It says that Satan moved David to count Israel. And David succumbed to the temptation. The actual sin is unclear. But it must have been something with David’s pride. In OT, man can count only what is his. It could have been symbolic that Israel belongs to God, therefore David was not allowed to count it. David could have also possibly enjoyed his prosperity and growing kingdom and cherished the idea how great his possession actually is. Thus, he was backsliding to rely on his own strenght, strategies and structures instead of relying fully on God. So the punishment was like a spiritual wake-up call. We know from the Book of Acts that GOD was “adding the number” of people in the early church after Peter and the other apostles preached.

5. I understand that the first five books are written by Moses. What are the evidences that show that Moses is the one who wrote the five books? And if it is true that he wrote the five books, why are the texts written in third person point of view instead of first person point of view? Also, in the book of Deuteronomy, it wrote about Moses’ death. How can he write about his death?

Mosaic authorship of Pentateuch is maintained by the Jewish tradition. Jesus himself mentions Moses as the author in the gospels several times (e.g. Matt 19:8; Mk 7:10). Moses could have used the third person because he may have been aware that he writes an inspired text that will be widely circulating. It was quite common with the other OT authors as well (Joshua, Samuel etc.). Another common procedure and explanation of the third person is that these authors often used so-called “amanuensis”, a scribe that wrote the actual text under their mentor’s supervision. Thus, Mark wrote a gospel that features Peter’s style from which it derives its apostolic authority. Paul was using the service of amanuensis, too. Many times, he just signed the letter. He writes in 2 Thess 3:17: “I, Paul, write this greeting in my own hand, which is the distinguishing mark in all my letters. This is how I write”. In the same manner, it is possible that Moses’ disciple upon their previous mutual agreement recorded Moses’ death and then just closed the book under the delegated Mosaic authority. It could have been Joshua, for instance, because he then continues with his own Book of Joshua.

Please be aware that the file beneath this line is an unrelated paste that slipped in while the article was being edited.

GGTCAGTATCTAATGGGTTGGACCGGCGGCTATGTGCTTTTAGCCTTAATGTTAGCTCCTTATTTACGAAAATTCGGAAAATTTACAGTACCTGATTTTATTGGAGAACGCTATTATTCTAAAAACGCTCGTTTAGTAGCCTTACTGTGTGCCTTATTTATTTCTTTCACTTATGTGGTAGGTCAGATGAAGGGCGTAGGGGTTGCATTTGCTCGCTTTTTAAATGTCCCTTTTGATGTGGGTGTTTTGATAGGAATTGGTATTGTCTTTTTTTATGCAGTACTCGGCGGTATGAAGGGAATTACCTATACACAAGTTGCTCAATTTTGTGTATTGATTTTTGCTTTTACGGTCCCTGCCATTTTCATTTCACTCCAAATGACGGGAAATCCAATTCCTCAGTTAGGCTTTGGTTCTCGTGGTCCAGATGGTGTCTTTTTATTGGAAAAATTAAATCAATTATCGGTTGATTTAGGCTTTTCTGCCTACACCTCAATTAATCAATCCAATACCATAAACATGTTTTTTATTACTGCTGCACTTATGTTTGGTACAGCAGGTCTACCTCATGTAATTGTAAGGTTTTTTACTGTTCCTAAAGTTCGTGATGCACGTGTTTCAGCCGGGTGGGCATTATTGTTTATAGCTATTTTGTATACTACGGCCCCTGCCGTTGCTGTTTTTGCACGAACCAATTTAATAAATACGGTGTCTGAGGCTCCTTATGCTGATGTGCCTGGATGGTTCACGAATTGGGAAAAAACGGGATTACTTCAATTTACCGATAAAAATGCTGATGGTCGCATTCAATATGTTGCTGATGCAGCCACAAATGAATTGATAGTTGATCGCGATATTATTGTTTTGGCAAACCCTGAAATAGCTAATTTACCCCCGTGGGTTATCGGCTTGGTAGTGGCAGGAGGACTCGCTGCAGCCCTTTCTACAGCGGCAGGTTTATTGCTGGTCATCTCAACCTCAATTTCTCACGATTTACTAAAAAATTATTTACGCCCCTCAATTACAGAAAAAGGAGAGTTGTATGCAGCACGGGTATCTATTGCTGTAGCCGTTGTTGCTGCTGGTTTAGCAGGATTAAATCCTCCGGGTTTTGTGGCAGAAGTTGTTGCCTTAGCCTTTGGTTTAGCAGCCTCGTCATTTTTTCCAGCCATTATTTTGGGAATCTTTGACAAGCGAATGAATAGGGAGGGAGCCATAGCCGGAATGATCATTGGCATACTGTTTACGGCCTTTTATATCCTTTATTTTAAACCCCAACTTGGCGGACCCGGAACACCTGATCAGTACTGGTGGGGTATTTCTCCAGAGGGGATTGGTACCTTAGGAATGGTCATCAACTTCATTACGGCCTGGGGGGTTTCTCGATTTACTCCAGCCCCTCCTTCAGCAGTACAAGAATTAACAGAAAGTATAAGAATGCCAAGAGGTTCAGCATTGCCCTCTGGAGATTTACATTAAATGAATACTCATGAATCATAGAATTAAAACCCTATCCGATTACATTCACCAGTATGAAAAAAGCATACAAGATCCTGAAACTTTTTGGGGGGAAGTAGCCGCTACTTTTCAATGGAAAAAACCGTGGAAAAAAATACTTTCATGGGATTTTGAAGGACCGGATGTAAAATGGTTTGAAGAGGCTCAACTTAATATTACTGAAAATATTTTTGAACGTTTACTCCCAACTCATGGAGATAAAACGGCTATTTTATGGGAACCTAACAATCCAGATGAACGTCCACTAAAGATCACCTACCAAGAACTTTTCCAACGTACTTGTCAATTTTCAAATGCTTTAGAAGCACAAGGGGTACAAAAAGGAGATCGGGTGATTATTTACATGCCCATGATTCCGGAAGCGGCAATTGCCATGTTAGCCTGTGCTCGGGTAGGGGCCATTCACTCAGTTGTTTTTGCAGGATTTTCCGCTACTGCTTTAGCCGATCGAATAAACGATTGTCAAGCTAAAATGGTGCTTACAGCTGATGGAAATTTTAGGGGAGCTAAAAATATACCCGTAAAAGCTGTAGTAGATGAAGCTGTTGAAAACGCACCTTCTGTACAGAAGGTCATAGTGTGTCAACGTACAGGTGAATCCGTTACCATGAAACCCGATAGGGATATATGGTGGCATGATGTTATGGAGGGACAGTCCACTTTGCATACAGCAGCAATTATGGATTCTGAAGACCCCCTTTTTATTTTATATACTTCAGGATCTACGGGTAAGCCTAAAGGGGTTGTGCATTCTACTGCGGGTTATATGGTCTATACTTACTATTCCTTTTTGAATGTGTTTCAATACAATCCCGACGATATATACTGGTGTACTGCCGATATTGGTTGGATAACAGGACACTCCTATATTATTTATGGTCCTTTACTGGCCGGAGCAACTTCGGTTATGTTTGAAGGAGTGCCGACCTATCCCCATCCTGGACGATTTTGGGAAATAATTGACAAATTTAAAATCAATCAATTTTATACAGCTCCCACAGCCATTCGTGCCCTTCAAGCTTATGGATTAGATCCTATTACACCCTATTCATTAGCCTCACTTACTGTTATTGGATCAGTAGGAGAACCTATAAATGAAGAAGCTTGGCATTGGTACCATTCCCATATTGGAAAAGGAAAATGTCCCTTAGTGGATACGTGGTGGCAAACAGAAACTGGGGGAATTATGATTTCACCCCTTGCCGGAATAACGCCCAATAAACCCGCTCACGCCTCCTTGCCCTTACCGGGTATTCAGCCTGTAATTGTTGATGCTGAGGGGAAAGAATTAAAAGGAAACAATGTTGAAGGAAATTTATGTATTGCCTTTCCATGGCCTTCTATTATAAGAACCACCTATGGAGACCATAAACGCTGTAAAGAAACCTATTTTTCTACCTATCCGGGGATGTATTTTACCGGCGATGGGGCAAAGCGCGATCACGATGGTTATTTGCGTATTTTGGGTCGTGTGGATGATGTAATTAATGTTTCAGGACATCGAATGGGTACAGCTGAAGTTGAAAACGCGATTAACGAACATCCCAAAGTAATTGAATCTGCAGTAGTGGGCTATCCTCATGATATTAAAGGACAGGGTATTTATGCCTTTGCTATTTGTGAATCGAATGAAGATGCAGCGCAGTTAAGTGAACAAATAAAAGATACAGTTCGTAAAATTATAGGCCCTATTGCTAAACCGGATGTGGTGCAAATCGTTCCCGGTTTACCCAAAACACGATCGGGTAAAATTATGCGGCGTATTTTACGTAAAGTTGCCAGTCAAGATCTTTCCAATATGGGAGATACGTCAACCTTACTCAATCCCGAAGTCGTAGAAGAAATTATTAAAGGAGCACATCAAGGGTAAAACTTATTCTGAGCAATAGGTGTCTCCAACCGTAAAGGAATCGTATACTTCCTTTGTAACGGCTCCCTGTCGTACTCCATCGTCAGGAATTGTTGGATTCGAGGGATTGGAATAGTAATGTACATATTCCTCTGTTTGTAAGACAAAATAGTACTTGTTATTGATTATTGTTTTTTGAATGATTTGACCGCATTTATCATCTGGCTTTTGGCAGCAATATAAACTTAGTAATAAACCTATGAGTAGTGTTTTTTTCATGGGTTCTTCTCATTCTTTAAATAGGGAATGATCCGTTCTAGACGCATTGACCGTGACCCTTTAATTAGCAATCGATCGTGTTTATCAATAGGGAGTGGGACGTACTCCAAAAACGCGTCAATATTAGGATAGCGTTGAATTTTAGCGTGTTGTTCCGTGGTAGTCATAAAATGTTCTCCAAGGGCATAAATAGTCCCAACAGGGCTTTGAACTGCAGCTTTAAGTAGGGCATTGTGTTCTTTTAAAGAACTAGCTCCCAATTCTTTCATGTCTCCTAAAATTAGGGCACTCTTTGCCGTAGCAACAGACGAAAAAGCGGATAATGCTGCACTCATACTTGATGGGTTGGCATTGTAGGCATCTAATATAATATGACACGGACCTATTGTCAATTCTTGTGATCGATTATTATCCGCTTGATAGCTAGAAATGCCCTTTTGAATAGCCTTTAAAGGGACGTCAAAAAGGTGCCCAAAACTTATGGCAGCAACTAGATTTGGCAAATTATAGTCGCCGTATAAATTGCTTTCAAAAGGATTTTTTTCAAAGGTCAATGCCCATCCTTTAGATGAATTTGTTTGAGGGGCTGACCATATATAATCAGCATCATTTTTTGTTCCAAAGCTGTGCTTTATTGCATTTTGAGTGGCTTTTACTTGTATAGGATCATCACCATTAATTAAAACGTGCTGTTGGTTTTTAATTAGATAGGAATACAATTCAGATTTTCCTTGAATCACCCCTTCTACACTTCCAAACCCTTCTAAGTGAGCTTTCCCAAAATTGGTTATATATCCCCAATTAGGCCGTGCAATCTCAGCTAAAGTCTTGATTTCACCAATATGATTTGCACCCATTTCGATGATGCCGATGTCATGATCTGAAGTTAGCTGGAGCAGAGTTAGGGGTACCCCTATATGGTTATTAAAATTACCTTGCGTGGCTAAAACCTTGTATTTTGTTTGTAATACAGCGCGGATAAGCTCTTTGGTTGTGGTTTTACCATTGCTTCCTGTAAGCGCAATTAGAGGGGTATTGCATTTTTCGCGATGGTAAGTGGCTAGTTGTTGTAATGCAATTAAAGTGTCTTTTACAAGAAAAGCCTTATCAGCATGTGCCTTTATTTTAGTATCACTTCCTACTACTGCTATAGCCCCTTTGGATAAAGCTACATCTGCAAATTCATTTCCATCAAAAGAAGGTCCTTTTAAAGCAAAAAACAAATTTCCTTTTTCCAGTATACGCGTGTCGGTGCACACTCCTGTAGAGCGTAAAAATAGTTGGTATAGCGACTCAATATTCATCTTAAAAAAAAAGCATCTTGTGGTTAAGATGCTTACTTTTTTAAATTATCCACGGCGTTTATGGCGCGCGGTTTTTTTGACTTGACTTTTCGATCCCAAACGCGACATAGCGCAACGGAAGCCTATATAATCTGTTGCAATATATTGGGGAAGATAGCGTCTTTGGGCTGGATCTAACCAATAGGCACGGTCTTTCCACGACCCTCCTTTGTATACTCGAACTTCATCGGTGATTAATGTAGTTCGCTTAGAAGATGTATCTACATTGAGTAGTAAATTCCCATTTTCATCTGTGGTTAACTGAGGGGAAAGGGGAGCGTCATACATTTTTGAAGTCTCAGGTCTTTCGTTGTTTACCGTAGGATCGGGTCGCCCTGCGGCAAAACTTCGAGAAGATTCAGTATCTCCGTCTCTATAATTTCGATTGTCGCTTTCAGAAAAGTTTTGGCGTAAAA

6. Who killed Saul? In 1 Samuel 31, it says that Saul asked his armorbearer to kill him when he was wounded critically but the armorbearer refused and Saul commited suicide. But in 2 Samuel 1, it is an Amalekite who claimed to kill Saul and David punished him for it.

The first account of Saul’s death seems to be authentic. There is a detailed description how Saul died together with the armorbearer. The Amalekite was apparently near the scene. But he lied to David about killing Saul in order to justify that he had taken Saul’s crown as he probably expected a reward from David. But he miscounted totally and paid the ultimate price for getting involved with God’s anointed.

7. I have always wondered about this incident from 1 Chronicles 13:10: The Lord was so furious with Uzzah, he killed him, because he reached out his hand and touched the ark. He died right there before God. It seemed natural and instinctive to stop the Ark from slipping over! Can you help me?

Uzzah was a good and faithful servant but he did things his own way, not God’s. The ark was supposed to be carried by priests and not on an oxcart. That was the beginning of the trouble.